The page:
NEW YORK — With costs high and available real estate low, operating a supermarket in the city has become a daunting proposition.
In some city neighborhoods, a lack of food stores is approaching crisis levels and may require government intervention, some groups have argued.
“The scales are tilted way out of balance for the traditional supermarket. They've been squeezed out by things like drug stores paying higher rents,” said Pat Purcell, a spokesman for United Food and Commercial Workers Local 1500, a Queens-based grocery store union. “It's a horrible imbalance, and it can be a very big problem.”
While the UFCW fights for jobs, it has found allies in neighborhood groups such as Families United for Racial and Economic Equality (FUREE), which assembled to call attention to a lack of food stores in the Flatbush and Fort Greene areas ever since an Associated Supermarket closed in 2006 to make way for a luxury apartment complex. Many of the FUREE members are residents of the Ingersall and Whitman public housing projects.
Local 1500 and FUREE earlier this month sponsored a coach bus trip to a local supermarket to call attention to the situation.
Of the more than 11,000 food stores in the city registered with the New York Department of Agriculture and Markets, only 550 are supermarkets, said Purcell. More than 10,000 of them are less than 5,000 square feet, and 800 are drug stores.
According to Burt P. Flickinger III, managing partner of Strategic Resource Group, New York, the city is facing a “historic shortage” of food markets that, ironically, “served as an open invitation for Trader Joe's and other newer competitors.”
Traditional supermarkets have had mixed success in the city, observers said. While Pathmark is recognized as a leader for creating high-volume businesses in places like East Harlem and the Crotona Park area in the Bronx, few other chains have had success. Still fewer possess the development expertise or patience of Pathmark, which experienced extraordinary delays in building sites like Crotona Park, but was rewarded with rare amenities, including parking.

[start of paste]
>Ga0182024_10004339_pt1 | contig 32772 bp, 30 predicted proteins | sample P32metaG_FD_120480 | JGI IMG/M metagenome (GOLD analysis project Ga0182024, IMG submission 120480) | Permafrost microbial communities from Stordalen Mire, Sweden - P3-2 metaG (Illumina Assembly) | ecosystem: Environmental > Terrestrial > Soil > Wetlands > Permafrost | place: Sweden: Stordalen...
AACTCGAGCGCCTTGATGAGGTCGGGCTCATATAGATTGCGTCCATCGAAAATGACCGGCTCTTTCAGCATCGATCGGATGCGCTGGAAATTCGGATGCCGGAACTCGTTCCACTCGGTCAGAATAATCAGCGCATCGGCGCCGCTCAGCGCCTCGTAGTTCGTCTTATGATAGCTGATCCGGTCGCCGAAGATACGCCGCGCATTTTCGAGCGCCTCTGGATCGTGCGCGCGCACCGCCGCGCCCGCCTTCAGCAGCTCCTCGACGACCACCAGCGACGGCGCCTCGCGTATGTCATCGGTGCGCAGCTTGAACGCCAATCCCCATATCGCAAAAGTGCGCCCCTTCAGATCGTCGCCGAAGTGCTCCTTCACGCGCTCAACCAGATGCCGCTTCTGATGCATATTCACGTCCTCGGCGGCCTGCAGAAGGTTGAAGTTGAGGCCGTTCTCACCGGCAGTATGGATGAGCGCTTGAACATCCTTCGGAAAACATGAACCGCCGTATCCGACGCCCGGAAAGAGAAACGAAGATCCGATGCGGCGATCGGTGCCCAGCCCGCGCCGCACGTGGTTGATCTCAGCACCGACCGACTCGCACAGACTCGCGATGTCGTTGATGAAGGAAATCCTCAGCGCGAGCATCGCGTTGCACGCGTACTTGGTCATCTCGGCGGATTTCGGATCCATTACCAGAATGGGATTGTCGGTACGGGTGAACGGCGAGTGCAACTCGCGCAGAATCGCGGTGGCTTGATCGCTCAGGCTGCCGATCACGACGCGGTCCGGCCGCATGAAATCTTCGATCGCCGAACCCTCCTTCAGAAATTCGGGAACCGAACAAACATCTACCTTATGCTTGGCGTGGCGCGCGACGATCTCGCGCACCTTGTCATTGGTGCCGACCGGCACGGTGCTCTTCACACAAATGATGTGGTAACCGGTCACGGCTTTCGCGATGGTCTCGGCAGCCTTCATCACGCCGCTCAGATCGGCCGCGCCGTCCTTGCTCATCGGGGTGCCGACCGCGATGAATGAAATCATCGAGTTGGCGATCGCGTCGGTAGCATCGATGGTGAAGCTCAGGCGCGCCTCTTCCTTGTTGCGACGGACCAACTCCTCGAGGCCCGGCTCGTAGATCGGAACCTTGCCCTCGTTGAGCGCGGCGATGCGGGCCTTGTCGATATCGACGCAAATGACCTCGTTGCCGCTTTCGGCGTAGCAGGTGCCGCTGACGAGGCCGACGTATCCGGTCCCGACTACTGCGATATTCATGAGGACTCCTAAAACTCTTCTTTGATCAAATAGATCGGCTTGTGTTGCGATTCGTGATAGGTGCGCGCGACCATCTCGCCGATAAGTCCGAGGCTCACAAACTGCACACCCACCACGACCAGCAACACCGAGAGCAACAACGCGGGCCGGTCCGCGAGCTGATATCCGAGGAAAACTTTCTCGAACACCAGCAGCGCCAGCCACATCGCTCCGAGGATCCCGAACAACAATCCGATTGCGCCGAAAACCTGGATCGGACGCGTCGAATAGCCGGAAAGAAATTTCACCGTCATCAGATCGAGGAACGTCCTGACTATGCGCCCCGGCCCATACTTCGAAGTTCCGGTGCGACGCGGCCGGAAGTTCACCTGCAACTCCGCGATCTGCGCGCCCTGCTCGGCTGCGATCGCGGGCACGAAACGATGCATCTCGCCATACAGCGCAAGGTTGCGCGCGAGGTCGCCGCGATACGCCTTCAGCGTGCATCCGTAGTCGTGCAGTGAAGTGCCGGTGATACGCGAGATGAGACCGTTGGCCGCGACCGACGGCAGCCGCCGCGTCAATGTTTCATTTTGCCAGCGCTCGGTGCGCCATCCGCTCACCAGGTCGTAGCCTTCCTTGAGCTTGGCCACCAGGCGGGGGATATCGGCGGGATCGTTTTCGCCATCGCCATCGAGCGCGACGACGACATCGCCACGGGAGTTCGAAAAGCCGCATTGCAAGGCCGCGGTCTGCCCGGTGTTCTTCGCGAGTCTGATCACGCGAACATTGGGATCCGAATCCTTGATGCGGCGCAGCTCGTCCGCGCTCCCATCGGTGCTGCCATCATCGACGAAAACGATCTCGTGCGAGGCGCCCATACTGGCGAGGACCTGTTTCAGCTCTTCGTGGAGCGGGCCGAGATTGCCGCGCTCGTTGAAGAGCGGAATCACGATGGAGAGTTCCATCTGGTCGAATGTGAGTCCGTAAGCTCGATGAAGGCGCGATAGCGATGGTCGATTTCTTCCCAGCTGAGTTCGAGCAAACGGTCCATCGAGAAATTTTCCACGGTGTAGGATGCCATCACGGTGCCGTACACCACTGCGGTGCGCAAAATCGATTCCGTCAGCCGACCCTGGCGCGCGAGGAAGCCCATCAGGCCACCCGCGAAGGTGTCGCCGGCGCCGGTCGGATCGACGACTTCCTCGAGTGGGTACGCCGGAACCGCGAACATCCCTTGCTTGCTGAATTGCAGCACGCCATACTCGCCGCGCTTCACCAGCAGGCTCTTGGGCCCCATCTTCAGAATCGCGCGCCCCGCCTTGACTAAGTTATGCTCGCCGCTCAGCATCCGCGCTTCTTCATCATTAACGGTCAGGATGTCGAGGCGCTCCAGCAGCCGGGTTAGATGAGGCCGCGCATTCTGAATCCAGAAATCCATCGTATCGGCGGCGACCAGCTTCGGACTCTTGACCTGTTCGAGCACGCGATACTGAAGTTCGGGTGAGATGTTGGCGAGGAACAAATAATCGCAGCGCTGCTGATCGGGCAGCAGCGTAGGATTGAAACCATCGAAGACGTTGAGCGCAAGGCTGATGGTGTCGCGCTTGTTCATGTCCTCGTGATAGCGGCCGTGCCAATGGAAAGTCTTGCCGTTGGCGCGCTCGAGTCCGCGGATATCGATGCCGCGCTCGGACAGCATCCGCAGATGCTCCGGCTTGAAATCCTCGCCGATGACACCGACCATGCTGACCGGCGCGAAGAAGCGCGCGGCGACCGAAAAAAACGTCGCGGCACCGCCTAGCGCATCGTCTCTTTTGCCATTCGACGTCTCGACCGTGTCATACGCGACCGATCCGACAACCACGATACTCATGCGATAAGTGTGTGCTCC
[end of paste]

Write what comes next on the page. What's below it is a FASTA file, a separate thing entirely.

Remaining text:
Purcell counted the arrival of King Kullen to Staten Island — part of the chain's deal to buy five A&P/Pathmark stores earlier this year — as a promising sign for more development in the boroughs, but he acknowledged that public programs encouraging food store growth are probably required. Stores could also be more willing to tweak their prototypes to meet the different needs in the city, he added.
“We need to sit down with the mayor and the speaker to look at economic incentives for supermarkets, or ways to streamline the approval process for supermarkets,” he said. “We're looking to see if the [Economic Development Corp.], when they do RFPs [requests for proposals], can specifically target supermarkets in certain areas. Do we start looking at supermarkets on the level of affordable housing, where developers are required to include them as an element in their plans?”
Purcell said the union was also preparing to fight to save a Key Food store on Bruckner Boulevard in the Bronx threatened by a developer, calling it a “battleground.”
“Someone has to step up to [developer] Vornado and say, you need to be fair to the community,” he said. “There's a way to make money without forcing supermarkets out so you can bring in another Starbucks or Circuit City.”
While in favor of measures that would streamline the development process and make operating stores more cost-efficient, Nick D'Agostino III, chief executive of D'Agostino's Supermarkets, Larchmont, N.Y., said he and his counterparts are as willing as ever to respond to the market needs for food stores where necessary.
“There's no reluctance to put stores where stores belong,” D'Agostino said. “We're always looking to expand in the boroughs. We just haven't had as much luck as we'd like.”